Takashi Okazaki always liked the idea of being a DJ. In fact, he apparently has a pretty hefty collection of hip-hop, funk and soul on vinyl that needs to upload to his computer. But, as Okazaki said through a translator during our interview at Anime Expo, he thought that all DJs “were really cool,” and maybe he wasn't. Instead, Okazaki created Afro Samurai and became the coolest manga-ka on the scene.

As if RZA's soundtrack to the anime version of Afro Samurai, which stars (and was co-produced by) Samuel L. Jackson and was, in an unusual move, released in the US before Japan, weren't enough of a clue, Okazaki's a huge hip-hop fan. Get him talking about his favorite artists and chances are you won't need the translator. Some things transcend language barriers.

Below are a few of the artists that inspired Okazaki's futuristic, feudalist vengeance saga. The artist will host a Q/A panel at Anime Expo today at 4 p.m.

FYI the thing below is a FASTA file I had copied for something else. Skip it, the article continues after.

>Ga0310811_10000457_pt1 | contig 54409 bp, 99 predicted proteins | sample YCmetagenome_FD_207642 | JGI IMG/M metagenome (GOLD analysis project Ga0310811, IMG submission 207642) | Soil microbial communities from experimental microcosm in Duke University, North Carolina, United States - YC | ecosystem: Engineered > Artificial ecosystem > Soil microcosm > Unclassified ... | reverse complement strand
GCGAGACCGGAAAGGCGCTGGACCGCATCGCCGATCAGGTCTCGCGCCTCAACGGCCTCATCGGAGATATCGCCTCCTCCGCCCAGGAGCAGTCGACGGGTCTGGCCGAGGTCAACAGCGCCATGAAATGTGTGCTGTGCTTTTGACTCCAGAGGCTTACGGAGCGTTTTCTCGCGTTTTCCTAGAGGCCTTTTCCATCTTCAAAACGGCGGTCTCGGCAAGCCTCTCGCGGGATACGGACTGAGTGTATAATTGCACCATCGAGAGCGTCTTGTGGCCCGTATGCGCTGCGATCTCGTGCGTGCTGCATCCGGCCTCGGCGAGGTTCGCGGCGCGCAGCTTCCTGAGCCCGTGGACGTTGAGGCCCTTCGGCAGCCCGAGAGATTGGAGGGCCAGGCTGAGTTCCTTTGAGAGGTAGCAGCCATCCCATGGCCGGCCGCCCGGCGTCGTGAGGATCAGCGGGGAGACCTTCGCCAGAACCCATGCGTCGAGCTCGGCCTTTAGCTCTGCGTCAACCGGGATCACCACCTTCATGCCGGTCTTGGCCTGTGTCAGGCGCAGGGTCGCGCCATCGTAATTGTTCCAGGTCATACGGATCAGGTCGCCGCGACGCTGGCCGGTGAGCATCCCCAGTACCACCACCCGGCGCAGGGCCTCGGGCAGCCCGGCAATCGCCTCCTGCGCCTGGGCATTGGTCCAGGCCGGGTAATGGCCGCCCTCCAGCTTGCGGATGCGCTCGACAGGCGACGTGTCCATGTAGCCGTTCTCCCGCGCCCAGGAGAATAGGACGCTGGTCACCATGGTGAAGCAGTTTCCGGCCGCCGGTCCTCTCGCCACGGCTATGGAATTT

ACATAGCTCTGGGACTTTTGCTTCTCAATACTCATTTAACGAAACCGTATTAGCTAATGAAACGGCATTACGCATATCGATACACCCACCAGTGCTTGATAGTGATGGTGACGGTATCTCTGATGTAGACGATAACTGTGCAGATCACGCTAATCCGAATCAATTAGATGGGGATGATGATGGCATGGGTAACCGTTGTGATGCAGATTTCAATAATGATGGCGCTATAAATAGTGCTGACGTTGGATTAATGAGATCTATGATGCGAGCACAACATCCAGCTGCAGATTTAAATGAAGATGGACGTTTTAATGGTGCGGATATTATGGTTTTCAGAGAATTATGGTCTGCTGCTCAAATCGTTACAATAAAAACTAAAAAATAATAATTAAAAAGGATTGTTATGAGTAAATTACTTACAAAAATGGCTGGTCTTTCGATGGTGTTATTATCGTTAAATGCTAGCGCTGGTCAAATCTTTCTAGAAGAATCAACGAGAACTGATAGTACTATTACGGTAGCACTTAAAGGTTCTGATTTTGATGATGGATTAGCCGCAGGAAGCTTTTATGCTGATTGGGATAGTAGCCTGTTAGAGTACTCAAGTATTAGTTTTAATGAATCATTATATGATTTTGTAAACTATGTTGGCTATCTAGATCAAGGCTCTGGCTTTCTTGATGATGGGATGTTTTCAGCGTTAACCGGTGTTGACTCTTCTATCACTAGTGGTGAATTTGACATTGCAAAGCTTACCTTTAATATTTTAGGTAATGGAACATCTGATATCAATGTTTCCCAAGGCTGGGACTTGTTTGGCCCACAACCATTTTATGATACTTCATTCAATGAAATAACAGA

Soul Train

Hip-hop turned Okazaki onto '70s funk, which lead him vintage episodes of Soul Train. He was taken by the music and the style, so much so that host Don Cornelius and the Soul Train dancers served as a major inspiration for his character designs. The clip above features a live performance from the Jackson 5, Michael Jackson being one of Okazaki's favorite singers.

J. Dilla “Nothing Like This”

While writing and drawing Afro Samurai, Okazaki listened to piles of music from the late producer J. Dilla. “Nothing Like This” was taken from the prolific artist's album Chrome Children.

Public Enemy “Fight the Power”

Spike Lee's film Do the Right Thing had a profound impact on Okazaki, not just because of the movie, but because it served as his introduction to hip-hop. The manga-ka says that “Fight the Power” is the first track from the genre he remembers hearing, thus sparking an obsession.

A Tribe Called Quest “Scenario”

De La Soul “Three is the Magic Number”

Okazaki says that he is partial to hip-hop dating back to the 1990s, with groups like A Tribe Called Quest and De La Soul ranking fairly high on the list of favorites.

LA Weekly